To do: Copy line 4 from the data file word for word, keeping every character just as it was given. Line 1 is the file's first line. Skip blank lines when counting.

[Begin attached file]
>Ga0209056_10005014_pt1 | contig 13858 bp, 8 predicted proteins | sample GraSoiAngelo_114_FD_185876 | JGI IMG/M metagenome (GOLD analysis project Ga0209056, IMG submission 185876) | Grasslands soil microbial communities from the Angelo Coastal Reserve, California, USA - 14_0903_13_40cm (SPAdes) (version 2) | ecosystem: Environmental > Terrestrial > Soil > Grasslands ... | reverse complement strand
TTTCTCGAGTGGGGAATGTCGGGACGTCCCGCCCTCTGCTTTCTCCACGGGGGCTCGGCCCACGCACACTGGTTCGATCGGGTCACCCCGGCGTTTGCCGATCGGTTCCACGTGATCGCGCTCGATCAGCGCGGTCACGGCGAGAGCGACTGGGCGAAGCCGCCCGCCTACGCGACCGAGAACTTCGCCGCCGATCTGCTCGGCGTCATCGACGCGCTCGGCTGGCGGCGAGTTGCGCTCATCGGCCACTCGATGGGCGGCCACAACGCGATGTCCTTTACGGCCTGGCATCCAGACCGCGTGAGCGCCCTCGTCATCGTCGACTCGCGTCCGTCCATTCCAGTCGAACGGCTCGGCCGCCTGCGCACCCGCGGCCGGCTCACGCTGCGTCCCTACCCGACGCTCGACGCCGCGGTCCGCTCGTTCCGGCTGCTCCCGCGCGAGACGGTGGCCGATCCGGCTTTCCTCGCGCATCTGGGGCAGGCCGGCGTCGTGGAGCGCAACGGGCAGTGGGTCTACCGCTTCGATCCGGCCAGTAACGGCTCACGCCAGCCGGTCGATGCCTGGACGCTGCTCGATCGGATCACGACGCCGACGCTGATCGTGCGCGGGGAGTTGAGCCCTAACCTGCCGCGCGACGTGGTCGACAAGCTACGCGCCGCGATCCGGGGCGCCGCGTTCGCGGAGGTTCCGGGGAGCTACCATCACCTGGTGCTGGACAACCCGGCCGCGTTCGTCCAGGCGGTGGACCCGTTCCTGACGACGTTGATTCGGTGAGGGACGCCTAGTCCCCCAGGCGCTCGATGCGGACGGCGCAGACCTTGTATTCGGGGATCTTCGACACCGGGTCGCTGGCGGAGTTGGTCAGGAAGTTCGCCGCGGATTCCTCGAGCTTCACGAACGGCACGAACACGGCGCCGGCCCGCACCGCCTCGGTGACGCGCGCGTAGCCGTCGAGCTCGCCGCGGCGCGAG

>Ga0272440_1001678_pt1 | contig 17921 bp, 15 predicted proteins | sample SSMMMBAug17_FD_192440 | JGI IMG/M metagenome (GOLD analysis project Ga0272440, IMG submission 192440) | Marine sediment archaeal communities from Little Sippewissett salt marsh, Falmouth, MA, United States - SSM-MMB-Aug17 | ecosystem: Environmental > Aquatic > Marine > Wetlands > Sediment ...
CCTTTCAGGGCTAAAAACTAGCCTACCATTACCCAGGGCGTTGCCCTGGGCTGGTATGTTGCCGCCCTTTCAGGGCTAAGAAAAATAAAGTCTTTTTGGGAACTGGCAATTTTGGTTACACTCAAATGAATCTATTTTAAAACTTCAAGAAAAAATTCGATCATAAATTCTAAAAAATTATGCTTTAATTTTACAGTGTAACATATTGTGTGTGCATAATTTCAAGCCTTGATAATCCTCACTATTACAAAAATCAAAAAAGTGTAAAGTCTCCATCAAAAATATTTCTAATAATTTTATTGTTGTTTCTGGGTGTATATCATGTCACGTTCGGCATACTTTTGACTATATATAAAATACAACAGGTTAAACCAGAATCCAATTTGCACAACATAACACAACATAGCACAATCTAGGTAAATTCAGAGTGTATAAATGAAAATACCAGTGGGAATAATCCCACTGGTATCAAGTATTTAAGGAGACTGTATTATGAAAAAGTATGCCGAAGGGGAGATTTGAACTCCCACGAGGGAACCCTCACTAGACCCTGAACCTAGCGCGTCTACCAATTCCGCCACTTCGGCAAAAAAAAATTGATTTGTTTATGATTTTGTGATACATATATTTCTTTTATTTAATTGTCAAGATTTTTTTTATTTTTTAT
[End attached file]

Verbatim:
CCTTTCAGGGCTAAAAACTAGCCTACCATTACCCAGGGCGTTGCCCTGGGCTGGTATGTTGCCGCCCTTTCAGGGCTAAGAAAAATAAAGTCTTTTTGGGAACTGGCAATTTTGGTTACACTCAAATGAATCTATTTTAAAACTTCAAGAAAAAATTCGATCATAAATTCTAAAAAATTATGCTTTAATTTTACAGTGTAACATATTGTGTGTGCATAATTTCAAGCCTTGATAATCCTCACTATTACAAAAATCAAAAAAGTGTAAAGTCTCCATCAAAAATATTTCTAATAATTTTATTGTTGTTTCTGGGTGTATATCATGTCACGTTCGGCATACTTTTGACTATATATAAAATACAACAGGTTAAACCAGAATCCAATTTGCACAACATAACACAACATAGCACAATCTAGGTAAATTCAGAGTGTATAAATGAAAATACCAGTGGGAATAATCCCACTGGTATCAAGTATTTAAGGAGACTGTATTATGAAAAAGTATGCCGAAGGGGAGATTTGAACTCCCACGAGGGAACCCTCACTAGACCCTGAACCTAGCGCGTCTACCAATTCCGCCACTTCGGCAAAAAAAAATTGATTTGTTTATGATTTTGTGATACATATATTTCTTTTATTTAATTGTCAAGATTTTTTTTATTTTTTAT